Every morning, people leave small country towns in cars to go their workplace and are passed by others whose work destination is the place they have just left. In this dynamic transport shuttle everyone is somehow connected with, and supporting, a transport system based on private cars. Science now indicates that this massive carbon economy has dislodged the biosphere from one of its stable states that has supported human evolution for the past two million years. Climatic change has started to unfold and the world is not a unified community with powers to produce a global technological fix. Many are beginning to believe that in this scenario, sustainable development, with its adherence to annual year on year increases in spending power, is pointing in the wrong direction. Rather, what is needed is a sustainable economic retreat. This will require global strategies to adjust the relationship between production systems and natural resources to generate rates of waste emission that the biosphere can assimilate.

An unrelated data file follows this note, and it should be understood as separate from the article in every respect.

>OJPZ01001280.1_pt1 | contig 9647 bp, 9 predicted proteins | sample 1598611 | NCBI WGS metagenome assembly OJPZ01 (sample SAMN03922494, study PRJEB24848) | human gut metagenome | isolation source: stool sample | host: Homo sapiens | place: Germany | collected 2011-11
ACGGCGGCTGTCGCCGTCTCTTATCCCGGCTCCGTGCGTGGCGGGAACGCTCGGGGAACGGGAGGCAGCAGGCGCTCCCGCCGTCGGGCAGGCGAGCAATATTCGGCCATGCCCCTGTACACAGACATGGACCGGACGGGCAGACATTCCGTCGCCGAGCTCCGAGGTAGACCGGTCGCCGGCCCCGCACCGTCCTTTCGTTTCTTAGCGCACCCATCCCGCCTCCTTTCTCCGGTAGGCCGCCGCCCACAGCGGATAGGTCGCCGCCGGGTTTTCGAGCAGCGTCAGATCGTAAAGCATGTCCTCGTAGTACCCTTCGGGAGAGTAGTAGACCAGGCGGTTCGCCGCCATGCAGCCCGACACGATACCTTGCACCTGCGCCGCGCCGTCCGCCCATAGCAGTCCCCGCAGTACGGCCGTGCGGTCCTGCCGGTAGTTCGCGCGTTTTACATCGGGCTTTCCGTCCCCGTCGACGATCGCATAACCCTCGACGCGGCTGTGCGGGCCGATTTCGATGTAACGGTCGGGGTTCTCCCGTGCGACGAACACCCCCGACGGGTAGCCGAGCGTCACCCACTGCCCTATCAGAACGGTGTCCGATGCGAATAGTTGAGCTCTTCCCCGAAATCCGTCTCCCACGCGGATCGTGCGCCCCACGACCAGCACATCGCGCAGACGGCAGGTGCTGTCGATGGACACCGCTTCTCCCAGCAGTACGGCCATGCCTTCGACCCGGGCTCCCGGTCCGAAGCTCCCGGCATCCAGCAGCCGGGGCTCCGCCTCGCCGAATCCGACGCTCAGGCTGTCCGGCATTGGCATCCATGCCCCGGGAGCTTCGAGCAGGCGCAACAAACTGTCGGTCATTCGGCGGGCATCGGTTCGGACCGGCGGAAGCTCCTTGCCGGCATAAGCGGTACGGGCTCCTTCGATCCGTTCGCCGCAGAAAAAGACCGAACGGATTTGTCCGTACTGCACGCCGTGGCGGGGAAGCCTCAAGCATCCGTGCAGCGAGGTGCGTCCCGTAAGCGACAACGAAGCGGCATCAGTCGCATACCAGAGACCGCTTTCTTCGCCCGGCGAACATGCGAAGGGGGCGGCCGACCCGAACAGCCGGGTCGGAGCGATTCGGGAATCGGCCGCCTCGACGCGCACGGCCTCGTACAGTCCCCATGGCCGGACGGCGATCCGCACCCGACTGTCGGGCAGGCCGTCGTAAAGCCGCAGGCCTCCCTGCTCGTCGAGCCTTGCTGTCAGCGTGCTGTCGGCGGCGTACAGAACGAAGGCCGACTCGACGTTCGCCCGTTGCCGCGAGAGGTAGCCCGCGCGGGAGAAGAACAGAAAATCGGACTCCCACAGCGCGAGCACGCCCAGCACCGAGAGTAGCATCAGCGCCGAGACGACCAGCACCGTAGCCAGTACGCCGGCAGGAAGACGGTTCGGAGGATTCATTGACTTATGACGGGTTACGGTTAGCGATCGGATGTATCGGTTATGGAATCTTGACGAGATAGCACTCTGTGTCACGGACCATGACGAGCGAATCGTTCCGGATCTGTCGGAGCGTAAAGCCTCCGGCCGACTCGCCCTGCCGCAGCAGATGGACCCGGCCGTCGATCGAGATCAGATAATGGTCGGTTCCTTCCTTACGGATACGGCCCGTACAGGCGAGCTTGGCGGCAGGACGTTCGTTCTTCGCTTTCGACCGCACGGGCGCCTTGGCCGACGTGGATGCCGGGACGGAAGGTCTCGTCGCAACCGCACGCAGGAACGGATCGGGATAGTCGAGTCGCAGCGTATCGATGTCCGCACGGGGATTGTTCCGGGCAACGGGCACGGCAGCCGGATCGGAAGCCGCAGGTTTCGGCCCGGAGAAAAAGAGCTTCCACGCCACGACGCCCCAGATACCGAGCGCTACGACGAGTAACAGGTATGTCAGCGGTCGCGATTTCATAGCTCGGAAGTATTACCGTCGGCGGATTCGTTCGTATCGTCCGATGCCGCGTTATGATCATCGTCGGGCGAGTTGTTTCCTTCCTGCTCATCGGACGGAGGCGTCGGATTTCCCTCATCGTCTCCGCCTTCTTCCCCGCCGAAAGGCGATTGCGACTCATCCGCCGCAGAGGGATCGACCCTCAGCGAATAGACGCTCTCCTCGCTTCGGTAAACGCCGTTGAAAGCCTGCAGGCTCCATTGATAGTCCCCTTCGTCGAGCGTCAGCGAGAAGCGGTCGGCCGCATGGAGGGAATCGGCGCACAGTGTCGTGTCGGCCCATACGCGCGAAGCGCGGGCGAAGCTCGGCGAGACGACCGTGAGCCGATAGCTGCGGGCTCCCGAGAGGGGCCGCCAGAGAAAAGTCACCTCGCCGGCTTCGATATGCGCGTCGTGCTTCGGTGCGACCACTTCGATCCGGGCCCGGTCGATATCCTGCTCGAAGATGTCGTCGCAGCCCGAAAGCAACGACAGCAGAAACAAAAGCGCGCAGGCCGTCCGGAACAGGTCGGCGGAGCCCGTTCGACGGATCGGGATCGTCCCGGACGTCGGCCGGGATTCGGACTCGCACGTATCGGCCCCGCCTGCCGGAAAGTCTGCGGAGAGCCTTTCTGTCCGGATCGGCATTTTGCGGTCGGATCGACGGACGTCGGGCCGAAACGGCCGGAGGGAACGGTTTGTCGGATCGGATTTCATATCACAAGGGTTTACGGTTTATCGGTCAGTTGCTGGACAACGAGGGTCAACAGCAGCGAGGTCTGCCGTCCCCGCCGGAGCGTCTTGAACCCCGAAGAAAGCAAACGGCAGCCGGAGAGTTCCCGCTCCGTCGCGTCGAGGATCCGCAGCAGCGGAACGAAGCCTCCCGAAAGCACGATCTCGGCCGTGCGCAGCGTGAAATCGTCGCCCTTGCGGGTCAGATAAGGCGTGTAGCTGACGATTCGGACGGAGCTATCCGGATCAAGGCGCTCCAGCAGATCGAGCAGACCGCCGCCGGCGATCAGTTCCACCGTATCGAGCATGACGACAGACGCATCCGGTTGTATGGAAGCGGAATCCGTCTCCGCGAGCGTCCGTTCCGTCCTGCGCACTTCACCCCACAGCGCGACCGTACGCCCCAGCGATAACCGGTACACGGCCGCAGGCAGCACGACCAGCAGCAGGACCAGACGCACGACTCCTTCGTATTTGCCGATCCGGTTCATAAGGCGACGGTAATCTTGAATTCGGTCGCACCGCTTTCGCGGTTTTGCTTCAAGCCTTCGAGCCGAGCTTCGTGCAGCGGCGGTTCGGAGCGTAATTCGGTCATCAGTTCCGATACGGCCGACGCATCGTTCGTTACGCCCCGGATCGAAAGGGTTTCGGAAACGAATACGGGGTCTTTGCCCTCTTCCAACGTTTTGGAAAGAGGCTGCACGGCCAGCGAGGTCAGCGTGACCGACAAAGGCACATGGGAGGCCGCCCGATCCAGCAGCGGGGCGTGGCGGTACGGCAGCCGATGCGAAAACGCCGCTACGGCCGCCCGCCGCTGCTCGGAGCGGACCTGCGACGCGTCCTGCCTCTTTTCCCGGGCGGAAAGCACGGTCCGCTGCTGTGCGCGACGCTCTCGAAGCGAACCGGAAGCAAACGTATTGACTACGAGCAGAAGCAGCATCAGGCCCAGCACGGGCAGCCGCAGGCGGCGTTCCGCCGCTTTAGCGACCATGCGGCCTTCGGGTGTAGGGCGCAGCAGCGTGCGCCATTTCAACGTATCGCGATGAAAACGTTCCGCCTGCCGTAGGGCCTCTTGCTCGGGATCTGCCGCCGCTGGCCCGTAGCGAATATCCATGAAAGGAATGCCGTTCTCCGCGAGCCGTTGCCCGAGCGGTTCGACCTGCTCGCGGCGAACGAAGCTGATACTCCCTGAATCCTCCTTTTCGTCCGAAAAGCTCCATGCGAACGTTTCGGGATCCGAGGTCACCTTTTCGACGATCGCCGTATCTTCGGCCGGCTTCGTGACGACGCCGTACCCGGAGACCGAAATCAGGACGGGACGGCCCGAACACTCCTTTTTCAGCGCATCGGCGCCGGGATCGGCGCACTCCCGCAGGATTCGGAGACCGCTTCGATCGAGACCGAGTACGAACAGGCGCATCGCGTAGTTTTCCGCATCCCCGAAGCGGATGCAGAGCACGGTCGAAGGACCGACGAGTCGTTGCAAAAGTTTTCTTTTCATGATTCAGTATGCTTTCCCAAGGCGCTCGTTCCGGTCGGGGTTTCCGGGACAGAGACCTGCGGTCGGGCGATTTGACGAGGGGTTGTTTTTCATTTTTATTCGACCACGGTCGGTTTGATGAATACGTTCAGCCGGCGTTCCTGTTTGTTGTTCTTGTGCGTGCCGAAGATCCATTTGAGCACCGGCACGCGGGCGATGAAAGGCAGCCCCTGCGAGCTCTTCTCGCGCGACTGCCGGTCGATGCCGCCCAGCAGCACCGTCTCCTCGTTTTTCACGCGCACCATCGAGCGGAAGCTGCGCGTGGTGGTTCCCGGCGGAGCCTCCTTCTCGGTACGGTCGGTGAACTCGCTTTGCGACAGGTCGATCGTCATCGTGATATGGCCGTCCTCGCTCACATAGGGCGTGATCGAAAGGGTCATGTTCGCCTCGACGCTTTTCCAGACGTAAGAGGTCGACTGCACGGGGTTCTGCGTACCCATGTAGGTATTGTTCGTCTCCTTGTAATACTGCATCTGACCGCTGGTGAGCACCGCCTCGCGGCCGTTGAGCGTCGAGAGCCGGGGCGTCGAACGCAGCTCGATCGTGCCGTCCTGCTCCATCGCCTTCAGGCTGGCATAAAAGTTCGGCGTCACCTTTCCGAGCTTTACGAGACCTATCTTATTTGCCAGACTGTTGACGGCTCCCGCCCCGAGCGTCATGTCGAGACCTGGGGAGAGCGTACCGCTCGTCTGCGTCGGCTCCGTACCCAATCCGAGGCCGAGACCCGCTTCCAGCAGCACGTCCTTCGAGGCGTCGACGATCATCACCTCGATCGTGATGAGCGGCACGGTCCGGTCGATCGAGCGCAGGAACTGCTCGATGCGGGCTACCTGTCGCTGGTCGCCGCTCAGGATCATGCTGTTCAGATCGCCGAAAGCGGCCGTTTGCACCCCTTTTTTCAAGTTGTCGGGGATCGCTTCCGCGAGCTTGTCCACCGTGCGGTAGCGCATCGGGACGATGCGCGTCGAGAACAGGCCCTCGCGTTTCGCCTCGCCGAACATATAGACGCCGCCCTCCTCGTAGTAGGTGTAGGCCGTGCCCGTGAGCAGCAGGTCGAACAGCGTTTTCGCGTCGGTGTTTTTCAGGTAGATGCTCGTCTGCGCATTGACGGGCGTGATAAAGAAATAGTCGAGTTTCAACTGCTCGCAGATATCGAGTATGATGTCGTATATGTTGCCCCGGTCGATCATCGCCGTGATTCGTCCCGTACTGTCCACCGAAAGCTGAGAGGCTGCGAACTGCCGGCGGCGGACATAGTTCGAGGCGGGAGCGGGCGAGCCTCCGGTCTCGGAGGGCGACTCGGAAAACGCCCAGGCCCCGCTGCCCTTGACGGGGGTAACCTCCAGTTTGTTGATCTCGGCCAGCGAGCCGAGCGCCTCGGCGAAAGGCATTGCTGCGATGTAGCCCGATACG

In contrast, a market town in the 1850s was a small balanced community. It represented the oldest kind of human institution, found absolutely everywhere throughout the world in all kinds of societies. Since the late Palaeolithic more than 100 billion human beings have lived on earth and the majority have spent their entire life as members of very small groups, rarely of more than a few hundred persons. Their production systems were each composed of few people. This picture is the staring point for ideas that there is a basic human need for small communities, which is encoded in our genes. It is in our behavioural makeup that we still orientate towards a group; the small group of the village and the tribe. Rural communities in the British 2001 Population Census are still small, yet market towns with their surrounding villages now lack any sense of communal focus or scale of production. Their fragmented residential, commercial and cultural centres emphasise transportation by car so that the inhabitants also lack any sense of pedestrian scale. Village and town are no longer serving as magnets for both people and ideas. People now seem to like isolation. New housing infills are socially sterile. Everything is new clean and neat. Neighbours are usually only glimpsed as they walk to the car. Each house is a small fortress equipped with a barking dog or alarm system. The only visible activity is macho man cutting his lawns. There are obviously great differences between old and new. Leaving aside the crushing poverty, we can legitimately ask if a pre-industrial community was really a haven of creativity and neighbourly harmony, which could serve as a planning model for today’s social ills. Have we really lost a unique combination of unity with social, visual and ecological variety? Is there an historical small-town target that modern planners should use for social and ecological regeneration? Planners, since their profession emerged in the late 19th century, have thought so. Nineteenth century society was based on ideas of mutual aid, political and economic decentralisation, human-scaled production and communitarian ideas (Fig 11.2).